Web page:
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GRAHAME L. JONES / ON SOCCER

International soccer friendlies provide opportunities to test skills against world's best

The results of many international soccer matches mean nothing, but teams can use the experience as a chance to develop. The U.S. is scheduled to play Spain on June 4 in Foxborough, Mass.

March 26, 2011|Grahame L. Jones | On Soccer
  • U.S. midfielder Clint Dempsey tries to break free from the defense of Argentina defender Javier Zanetti to track down the ball during the second half at New Meadowlands Stadium on Saturday.
U.S. midfielder Clint Dempsey tries to break free from the defense of Argentina… (Anthony Gruppuso / US Presswire )

It seems that the U.S. has a game scheduled against 2010 World Cup winner and reigning European champion Spain on June 4 in Foxborough, Mass.

What will it mean?

Not much, really, No more, in fact, than a majority of the 66 international matches that were played in the past week or the 50 that will be played in the coming week.

No more, indeed, than Saturday evening's U.S. match against Argentina at the New Meadowlands Stadium. The Americans were completely outthought and outplayed in the first half of that game before they fought back in the second 45 minutes to earn an ultimately deserved 1-1 tie.

The 78,936 fans in East Rutherford, N.J., appeared satisfied by the outcome.

What June 4 will provide is another opportunity for the U.S. team to test itself against the world's best. Going by the latest — but always questionable — FIFA world rankings, the match will pit No. 19 against No. 1.

Having been run ragged all too often by the slick passing of the fourth-ranked Argentines in New Jersey, the U.S. faces a similar challenge in New England.

What Barcelona's Lionel Messi did on Saturday, Barcelona's David Villa could just as easily replicate on June 4. And if not Villa, then Barcelona's Xavi or Barcelona's Andres Iniesta, or any other of Spain's multitude of stars.

Villa on Friday night showed that he is in top form. Playing in his 72nd match for the national team, he scored twice as Spain came from behind to beat the Czech Republic, 2-1, in a Euro 2012 qualifying game at the Nuevo Los Carmenes Stadium in Granada, Spain.

The goals were Villa's 45th and 46th for Spain, taking him past Raul and making him his country's all-time leading goal scorer. In another milestone, Xavi appeared in his 100th game for Spain.

"Passing Raul is not easy," said Spain Coach Vicente del Bosque. "This is a generation of players that is breaking records, which is great."

That said, Spain has had some strange results since winning the World Cup. It has been tied, 1-1, by Mexico and soundly beaten by Argentina, 4-1, and Portugal, 4-0.

But those were friendly matches, with the results counting for nothing, just as Saturday's U.S.-Argentina match meant nothing and just as the June 4 U.S.-Spain match will mean nothing.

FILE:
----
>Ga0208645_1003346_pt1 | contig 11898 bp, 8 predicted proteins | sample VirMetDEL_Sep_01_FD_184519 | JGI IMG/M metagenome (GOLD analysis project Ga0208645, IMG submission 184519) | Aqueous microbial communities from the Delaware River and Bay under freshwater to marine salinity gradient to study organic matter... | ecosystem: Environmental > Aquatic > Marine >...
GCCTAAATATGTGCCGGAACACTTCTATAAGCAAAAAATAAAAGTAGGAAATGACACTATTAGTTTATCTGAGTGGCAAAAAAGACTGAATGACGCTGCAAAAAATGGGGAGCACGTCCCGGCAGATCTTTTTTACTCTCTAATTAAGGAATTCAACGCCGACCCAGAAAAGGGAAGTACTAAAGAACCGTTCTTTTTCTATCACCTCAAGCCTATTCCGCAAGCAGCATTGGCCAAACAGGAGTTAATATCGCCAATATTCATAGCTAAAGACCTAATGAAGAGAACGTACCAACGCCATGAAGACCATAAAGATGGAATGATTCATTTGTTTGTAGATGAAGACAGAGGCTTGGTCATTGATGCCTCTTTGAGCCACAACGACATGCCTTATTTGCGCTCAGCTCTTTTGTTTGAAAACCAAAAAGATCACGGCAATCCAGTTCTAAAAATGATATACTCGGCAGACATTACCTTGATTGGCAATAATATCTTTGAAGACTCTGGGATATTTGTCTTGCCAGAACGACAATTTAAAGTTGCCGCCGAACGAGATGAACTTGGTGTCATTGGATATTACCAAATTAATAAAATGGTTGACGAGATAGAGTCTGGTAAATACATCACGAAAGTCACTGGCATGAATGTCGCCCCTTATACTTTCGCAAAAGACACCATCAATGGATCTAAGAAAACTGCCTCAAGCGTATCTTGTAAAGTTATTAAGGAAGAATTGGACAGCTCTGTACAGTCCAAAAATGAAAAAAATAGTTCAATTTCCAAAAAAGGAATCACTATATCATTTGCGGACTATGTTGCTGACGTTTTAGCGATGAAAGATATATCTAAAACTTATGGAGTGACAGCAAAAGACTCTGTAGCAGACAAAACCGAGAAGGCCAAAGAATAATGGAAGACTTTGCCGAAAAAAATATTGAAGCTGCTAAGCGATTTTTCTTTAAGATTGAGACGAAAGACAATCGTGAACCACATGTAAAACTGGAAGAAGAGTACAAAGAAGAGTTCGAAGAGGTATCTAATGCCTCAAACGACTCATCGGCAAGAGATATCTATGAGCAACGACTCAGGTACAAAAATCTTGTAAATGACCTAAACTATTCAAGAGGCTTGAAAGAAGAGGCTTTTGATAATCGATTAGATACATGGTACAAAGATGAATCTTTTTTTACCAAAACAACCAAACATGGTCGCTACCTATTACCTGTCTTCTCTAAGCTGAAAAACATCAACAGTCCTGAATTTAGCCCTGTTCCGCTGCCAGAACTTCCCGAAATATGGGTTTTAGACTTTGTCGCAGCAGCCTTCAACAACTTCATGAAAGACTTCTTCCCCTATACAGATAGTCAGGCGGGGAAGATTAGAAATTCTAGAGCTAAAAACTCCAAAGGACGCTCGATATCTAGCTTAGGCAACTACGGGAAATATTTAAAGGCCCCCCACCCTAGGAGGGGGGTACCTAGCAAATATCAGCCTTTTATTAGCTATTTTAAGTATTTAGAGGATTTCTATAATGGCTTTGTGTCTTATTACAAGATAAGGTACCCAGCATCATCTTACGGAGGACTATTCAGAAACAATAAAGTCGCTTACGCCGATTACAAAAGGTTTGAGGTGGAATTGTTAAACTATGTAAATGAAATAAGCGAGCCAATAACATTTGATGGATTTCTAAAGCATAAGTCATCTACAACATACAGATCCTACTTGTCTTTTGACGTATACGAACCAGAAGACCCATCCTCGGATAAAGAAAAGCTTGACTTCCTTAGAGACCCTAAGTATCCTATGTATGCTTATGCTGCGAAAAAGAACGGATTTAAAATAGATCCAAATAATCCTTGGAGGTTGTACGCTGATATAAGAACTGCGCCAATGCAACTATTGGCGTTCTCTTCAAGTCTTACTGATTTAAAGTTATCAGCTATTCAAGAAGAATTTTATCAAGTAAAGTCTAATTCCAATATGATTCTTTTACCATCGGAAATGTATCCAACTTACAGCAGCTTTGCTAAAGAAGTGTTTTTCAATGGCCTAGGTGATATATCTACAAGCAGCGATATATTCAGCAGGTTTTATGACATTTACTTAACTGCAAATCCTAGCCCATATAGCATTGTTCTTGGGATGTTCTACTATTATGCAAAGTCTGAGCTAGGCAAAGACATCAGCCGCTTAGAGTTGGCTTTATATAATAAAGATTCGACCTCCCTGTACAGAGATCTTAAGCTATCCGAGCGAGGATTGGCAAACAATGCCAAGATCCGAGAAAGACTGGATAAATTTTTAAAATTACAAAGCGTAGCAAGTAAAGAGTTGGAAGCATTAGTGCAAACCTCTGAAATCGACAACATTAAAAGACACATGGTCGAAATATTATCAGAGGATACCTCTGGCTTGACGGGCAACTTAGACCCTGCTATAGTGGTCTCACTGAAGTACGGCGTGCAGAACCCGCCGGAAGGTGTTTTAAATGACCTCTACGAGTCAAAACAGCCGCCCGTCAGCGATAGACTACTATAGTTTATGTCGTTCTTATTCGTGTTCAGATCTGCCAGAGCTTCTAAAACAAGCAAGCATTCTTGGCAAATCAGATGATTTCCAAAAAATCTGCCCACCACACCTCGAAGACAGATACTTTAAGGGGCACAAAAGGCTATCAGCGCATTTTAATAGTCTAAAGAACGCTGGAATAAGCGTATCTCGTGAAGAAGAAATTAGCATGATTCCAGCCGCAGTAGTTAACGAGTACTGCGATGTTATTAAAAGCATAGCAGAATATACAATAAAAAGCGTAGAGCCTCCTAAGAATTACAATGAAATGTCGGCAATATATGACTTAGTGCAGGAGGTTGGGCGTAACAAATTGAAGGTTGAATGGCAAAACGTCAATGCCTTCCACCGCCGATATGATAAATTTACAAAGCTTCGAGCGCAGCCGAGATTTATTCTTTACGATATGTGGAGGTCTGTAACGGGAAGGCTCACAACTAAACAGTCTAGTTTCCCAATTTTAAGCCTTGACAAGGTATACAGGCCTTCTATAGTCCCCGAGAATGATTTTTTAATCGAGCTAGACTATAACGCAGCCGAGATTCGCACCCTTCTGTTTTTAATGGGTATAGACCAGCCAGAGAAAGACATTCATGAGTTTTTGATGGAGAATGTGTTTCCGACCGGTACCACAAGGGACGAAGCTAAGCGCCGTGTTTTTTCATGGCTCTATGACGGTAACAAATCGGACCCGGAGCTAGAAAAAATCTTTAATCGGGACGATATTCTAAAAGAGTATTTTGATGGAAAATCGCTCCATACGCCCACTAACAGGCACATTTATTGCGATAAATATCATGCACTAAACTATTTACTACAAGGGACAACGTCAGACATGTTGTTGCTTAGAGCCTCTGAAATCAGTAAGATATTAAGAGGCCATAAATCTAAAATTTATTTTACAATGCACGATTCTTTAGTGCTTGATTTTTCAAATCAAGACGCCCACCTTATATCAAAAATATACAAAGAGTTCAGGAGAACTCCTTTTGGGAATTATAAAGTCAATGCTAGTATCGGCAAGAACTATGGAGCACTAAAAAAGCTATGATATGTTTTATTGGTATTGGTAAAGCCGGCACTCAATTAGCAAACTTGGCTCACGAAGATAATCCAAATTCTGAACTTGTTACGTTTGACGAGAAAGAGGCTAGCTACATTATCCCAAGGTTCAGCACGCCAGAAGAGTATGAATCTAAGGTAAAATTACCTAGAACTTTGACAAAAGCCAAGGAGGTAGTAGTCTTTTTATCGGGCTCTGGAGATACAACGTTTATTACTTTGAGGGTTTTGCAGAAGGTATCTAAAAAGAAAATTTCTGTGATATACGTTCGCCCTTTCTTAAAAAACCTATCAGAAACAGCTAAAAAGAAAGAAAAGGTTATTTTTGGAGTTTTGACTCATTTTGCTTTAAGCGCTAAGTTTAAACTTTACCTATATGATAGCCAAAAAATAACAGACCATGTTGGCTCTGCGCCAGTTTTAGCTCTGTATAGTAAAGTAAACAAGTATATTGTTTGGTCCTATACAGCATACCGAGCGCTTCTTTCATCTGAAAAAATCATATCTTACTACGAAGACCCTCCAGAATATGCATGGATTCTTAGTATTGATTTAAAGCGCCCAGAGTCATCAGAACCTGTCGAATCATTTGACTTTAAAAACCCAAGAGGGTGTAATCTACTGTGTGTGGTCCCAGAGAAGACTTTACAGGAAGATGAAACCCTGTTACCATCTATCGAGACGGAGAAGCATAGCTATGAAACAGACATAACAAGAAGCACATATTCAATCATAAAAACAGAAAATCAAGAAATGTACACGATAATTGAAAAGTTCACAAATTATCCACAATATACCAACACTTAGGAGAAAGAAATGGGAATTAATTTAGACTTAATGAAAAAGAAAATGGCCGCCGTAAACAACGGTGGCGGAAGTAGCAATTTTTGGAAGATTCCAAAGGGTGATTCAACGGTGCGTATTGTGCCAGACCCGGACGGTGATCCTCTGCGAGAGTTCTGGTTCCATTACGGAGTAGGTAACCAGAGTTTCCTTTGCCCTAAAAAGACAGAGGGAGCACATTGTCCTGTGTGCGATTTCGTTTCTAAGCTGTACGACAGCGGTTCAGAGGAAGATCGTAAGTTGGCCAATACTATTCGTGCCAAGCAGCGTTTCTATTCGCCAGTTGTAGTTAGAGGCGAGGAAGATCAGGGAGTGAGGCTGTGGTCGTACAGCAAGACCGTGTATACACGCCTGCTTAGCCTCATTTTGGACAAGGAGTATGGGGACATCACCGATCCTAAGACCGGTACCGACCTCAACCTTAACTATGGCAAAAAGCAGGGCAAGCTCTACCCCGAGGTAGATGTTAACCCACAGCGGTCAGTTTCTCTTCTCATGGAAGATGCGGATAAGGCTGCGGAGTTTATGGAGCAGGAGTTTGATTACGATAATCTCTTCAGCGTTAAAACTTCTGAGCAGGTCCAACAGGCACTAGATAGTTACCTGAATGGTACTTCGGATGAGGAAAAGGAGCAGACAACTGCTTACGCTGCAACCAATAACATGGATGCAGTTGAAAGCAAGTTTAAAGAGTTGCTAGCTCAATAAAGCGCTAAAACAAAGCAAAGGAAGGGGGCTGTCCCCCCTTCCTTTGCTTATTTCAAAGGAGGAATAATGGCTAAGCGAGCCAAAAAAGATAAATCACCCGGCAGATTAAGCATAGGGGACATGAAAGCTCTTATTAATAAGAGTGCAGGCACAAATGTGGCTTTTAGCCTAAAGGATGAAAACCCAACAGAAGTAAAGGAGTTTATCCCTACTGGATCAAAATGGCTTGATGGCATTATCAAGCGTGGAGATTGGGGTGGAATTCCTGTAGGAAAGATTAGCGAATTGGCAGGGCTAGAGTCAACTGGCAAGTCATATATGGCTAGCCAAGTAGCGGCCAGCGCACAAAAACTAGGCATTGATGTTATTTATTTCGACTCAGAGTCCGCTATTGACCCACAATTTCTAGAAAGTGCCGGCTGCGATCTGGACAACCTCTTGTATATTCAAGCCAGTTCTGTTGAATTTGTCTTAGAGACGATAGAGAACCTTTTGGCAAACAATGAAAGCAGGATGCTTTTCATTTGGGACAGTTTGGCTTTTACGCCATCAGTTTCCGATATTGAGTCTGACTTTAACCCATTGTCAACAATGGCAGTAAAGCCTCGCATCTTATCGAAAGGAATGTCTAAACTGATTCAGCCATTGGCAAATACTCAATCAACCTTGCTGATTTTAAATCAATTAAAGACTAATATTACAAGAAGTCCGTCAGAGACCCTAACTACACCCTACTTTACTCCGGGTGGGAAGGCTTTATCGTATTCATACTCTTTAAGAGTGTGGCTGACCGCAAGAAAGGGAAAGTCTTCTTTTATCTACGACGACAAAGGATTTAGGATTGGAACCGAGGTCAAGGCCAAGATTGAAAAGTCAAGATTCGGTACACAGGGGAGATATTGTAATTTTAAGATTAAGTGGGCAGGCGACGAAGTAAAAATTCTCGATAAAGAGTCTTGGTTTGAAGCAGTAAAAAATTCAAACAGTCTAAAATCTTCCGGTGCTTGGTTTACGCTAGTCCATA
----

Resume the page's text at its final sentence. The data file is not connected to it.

Competitive games are all that matter, and here Spain's record is unsurpassed in recent years. Its victory Friday was its 10th in a row in competitive games since an opening World Cup loss to Switzerland in South Africa last summer.

It was also the team's 18th consecutive European Championship or World Cup qualifying victory dating back to 2007 and its 23rd qualifying game in a row without defeat dating back to 2006.

The lesson for the U.S. should be clear: Spain won't be too worried if it is beaten or tied by the U.S. in June. Its focus is on defending its title next year at Euro 2012 in Poland and Ukraine.

According to U.S. Coach Bob Bradley, the Spanish are "clearly one of the most talented teams in the world."

In other words, tying or defeating Spain should — in Bradley's eyes — be seen as a confidence-boosting accomplishment ahead of the June 5-25 Gold Cup in the U.S.

But Bradley is smart enough to realize that is all it would be. The real accomplishment came in beating Spain when it mattered — in the semifinals of the FIFA Confederations Cup in South Africa in 2009.

June's game is just a friendly, and it was Australia's German coach, Holger Osieck, who last week put friendly matches in their proper context when talking about the Socceroos' upcoming friendly against Germany on Tuesday in Moenchengladbach, Germany.

"I am not afraid to play the strong teams because it is more beneficial to play these teams than to play weaker teams and just hope to win," Osieck said. "Results always matter, and in this game the result matters as well, but you have to ride on both horses — development and success."

That's the same ride Bradley is taking with the U.S., trying to hone international-caliber players while at the same time achieving the sort of results — such as Saturday's — that will keep him employed.

Meanwhile, Europe's powers continued their march toward Euro 2012, with England, France, Germany, Italy, the Netherlands and Spain all winning their qualifying matches.

Osieck and Australia can look forward to facing a German team that trounced Kazakhstan, 4-0, in a qualifier in Kaiserslautern, Germany, on Saturday, with Thomas Mueller and Miroslav Klose each scoring twice.

Klose's second goal was his 61st for Germany, bringing him to within seven goals of the all-time German record of 68 set by Gerd "Der Bomber" Mueller back in the day when the U.S. was still a soccer backwater and the idea of playing a reigning world champion such as Spain was unthinkable.

Progress is measured in small steps, but it is being made.

grahame.jones@latimes.com

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